Ever been flooded with applicants after posting a job? It can be a little overwhelming. How do you find the best candidates to interview? Start by whittling down the list with a pre-screening interview.
It’s pretty simple. Set up a 15-minute call with the top candidates. Ask a few questions, and pay close attention to what each candidate says. The pre-screening interview can save you time and money by narrowing your candidate pool.
What should you ask in the pre-screening interview?
There are six insightful types of questions you should ask in the pre-screening interview. When you ask these questions, you can:
- Learn a little more about each candidate
- Gauge their interest in the position
- Find out if they’re actually ready to make a career move
- Determine if their skills, experience, and expectations are a match
- Get a sense for how this person might fit in with your staff
Here’s how it works…
Book a pre-screening interview with your top candidates. Let them know it’s part of your hiring process, and the call will take 15-30 minutes. Right away, you’ll probably get a few who will decline, helping you narrow down the list.
Once you’re on a call, here are the five types of questions to ask in the pre-screening interview:
1. Keep-it-simple questions
Most people in the job market aren’t just applying for a single job. They’re putting their name out there for multiple jobs. And it can be stressful for them. Start off the pre-screening interview with some easy-to-answer questions:
- How did you hear about this position?
- How’s your job search going?
- Why are you interested in this role?
- If we hired you, when could you start?
TIP: You can learn a lot about candidates in a pre-screening interview by asking simple questions. For example, if they’re not available to start for a month, they might not be a good fit for a position you need to fill right away.
2. Compensation-expectation questions
Even if you included salary range and benefits in your job description, it’s a good idea to revisit this in the pre-screening interview. Why? It’s one more way to narrow down your list.
- How much would you like to earn in this role?
- Would you be comfortable with a pay range of $____ to $_____?
- Besides pay, what benefits are important to you?
TIP: Asking about salary, benefits, and compensation expectations in the pre-screening interview helps you find out if you and the candidate are a good match. If there’s too big of a gap between what they want, and what you can offer, you’ll probably need to move on.
3. Gauge-interest questions
A lot can change from the time a candidate applies for your job to the pre-screening interview. Maybe they changed their mind. Maybe their situation has changed. Or maybe they’re still interested. How long has it been since they applied…a few days…a week…a month? Ask a couple of questions to find out if they’re really interested in the position.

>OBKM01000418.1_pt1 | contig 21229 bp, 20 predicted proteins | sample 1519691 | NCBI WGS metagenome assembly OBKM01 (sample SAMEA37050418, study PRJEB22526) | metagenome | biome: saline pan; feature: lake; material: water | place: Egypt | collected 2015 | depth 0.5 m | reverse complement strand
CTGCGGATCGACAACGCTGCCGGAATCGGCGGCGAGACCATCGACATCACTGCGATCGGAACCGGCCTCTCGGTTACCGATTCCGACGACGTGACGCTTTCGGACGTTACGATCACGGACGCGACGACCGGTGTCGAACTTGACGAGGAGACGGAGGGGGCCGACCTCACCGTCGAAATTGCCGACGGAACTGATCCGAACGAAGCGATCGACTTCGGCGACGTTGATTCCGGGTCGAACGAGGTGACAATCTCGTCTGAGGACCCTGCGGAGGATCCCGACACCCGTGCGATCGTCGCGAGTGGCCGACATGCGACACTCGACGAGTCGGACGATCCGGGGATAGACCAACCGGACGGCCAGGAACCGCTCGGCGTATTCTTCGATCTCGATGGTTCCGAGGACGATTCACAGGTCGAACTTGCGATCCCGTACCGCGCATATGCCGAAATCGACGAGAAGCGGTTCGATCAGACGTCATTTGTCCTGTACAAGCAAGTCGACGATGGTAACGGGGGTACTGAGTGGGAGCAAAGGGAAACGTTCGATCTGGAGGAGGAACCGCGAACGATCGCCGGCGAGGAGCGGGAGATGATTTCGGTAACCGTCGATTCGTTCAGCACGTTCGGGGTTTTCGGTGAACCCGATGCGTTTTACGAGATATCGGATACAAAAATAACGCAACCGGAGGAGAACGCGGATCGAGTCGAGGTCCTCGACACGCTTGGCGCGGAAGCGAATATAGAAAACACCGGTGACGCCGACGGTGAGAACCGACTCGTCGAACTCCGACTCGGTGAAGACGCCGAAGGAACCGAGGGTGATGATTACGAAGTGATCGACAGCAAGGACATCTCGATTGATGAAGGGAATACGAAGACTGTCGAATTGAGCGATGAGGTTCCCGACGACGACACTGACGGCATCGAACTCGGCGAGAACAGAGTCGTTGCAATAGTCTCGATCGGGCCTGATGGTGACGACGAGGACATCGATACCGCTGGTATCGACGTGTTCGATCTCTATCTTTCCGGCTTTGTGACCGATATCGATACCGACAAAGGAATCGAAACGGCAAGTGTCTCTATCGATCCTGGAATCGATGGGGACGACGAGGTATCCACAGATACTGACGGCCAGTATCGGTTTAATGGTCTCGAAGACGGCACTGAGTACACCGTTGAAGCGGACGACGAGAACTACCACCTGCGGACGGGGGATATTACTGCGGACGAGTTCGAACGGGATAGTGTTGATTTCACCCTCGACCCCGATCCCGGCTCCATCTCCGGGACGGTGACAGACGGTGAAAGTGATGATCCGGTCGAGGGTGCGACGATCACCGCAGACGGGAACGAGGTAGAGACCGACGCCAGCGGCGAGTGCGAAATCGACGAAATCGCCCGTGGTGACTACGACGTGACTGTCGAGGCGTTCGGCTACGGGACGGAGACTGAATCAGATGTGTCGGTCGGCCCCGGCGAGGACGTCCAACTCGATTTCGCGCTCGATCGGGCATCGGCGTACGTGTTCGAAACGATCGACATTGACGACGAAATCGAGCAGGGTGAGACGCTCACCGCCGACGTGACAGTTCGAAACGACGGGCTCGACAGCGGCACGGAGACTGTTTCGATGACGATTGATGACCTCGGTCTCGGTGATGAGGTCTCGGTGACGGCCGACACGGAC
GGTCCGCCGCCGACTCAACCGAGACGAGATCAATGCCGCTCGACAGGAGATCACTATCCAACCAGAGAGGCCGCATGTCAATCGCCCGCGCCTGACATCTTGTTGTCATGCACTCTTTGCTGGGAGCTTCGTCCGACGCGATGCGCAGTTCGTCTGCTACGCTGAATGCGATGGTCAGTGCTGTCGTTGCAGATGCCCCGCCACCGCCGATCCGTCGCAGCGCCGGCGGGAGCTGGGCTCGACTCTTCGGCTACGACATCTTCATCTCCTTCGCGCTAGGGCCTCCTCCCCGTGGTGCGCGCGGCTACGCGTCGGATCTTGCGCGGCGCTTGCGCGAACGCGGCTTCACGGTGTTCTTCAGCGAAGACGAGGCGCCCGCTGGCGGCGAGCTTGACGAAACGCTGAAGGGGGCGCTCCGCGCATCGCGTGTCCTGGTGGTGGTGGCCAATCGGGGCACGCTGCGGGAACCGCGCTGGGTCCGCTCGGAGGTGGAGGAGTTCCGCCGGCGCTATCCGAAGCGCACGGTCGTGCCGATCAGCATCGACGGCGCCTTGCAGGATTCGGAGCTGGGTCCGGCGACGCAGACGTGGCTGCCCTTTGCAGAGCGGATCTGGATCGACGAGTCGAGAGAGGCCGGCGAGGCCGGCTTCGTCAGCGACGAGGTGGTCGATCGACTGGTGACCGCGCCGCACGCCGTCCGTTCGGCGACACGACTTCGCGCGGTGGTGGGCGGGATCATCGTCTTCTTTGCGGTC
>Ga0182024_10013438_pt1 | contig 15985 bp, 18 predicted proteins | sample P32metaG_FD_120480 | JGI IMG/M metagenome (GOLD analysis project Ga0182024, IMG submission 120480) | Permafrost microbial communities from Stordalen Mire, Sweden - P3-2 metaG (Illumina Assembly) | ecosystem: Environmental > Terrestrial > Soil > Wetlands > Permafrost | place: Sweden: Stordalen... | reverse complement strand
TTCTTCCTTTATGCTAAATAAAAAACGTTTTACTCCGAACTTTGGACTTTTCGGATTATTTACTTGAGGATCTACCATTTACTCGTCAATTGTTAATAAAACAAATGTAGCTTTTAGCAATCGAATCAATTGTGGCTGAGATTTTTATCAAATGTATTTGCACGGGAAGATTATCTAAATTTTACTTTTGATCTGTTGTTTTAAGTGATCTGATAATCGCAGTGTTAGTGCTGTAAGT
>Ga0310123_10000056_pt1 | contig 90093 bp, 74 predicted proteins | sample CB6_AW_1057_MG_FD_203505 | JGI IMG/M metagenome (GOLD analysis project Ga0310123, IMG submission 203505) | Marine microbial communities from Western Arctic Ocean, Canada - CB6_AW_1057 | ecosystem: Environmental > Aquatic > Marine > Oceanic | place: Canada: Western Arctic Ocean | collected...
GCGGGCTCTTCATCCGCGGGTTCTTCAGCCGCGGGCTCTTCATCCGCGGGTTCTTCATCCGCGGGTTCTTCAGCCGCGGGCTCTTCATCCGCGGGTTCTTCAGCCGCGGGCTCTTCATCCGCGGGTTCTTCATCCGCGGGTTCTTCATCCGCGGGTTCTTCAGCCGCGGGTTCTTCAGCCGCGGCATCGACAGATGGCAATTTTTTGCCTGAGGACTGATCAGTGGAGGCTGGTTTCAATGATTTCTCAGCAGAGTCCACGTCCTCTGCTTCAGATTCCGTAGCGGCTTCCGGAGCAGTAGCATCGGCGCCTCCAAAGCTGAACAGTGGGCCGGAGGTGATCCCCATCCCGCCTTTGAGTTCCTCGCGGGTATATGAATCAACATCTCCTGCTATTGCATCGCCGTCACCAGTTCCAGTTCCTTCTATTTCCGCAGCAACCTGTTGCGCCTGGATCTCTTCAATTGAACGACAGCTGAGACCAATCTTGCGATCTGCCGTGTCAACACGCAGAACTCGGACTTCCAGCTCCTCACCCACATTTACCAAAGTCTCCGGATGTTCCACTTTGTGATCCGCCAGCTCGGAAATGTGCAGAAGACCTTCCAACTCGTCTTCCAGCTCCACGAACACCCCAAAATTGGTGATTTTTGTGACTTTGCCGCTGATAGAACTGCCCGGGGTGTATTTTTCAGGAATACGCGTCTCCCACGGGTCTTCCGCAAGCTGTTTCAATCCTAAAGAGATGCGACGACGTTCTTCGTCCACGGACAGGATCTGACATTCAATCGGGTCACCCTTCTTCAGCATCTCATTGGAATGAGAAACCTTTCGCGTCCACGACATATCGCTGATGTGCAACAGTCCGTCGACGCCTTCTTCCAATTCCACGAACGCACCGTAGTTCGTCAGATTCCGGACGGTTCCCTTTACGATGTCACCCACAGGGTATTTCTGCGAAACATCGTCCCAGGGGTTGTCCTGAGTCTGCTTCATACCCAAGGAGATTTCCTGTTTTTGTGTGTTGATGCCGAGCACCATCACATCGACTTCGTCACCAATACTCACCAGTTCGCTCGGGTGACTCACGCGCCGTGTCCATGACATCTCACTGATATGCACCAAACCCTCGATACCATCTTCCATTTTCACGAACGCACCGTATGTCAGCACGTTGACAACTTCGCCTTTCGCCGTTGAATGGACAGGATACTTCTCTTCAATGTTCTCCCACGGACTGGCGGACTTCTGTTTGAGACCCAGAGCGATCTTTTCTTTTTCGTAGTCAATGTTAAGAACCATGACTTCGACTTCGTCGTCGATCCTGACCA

- Why do you want to leave your current job?
- What interested you in this position?
- What do you enjoy about the work you do now?
- How would you feel about working ___ hours a week or (Time) to (Time)?
TIP: You’re getting valuable intel here. These interest questions can tell you a lot about a candidate’s work ethic, interpersonal, problem-solving, and leadership skills. It’s also another check to see if they’re reliable and comfortable with the hours.
4. Company-homework questions
Most candidates aren’t going to know everything about your organization. But if they’re serious, they’re going to make the effort to learn a little more about your business and what it’s like to work there. The pre-screening interview gives you a chance to find out.
- What attracted you to working for us?
- What do you know about (Name of Business)?
- Do you know anyone who works here?
TIP: Candidates who take the initiative to learn more about your organization after applying for position demonstrate interest and resourcefulness. It’s a good indicator, they’re not just after a paycheck, and want to make sure the company they work for aligns with their career goals.
5. Experience questions
Most candidates submit a resume, work experience, cover letter or all three when they apply for a position. This can tell you a lot about their skills and ability to contribute to your organization. But asking about this in the pre-screening interview can help you learn more about the candidate.
- What are your top skills that match this position?
- Have you recently completed a training, course, certification, or program related to your skills or this position? (If yes, ask for more details)
TIP: If there’s anything odd about a candidate’s work history, resume, or application materials, this is the place to ask.
6. Open-it-up: The final question
The last question for the pre-screening interview…open it up.
- Do you have any questions for me?
TIP: Ask the question, and wait for the candidate to talk. Give them a chance to add to any of their previous answers, or ask you questions about the position and your organization.
Make a shortlist of candidates with a pre-screening interview
The pre-screening interview is really designed to help you create a shortlist of candidates to invite for an in-depth interview. Asking these questions in a brief call helps you gauge enthusiasm, interest, character, and experience. A pre-interview screening also helps you find out if you and the candidate are in alignment on salary, benefits, hours, etc.
If any of these things don’t check out, your list of candidates just got a little more manageable.
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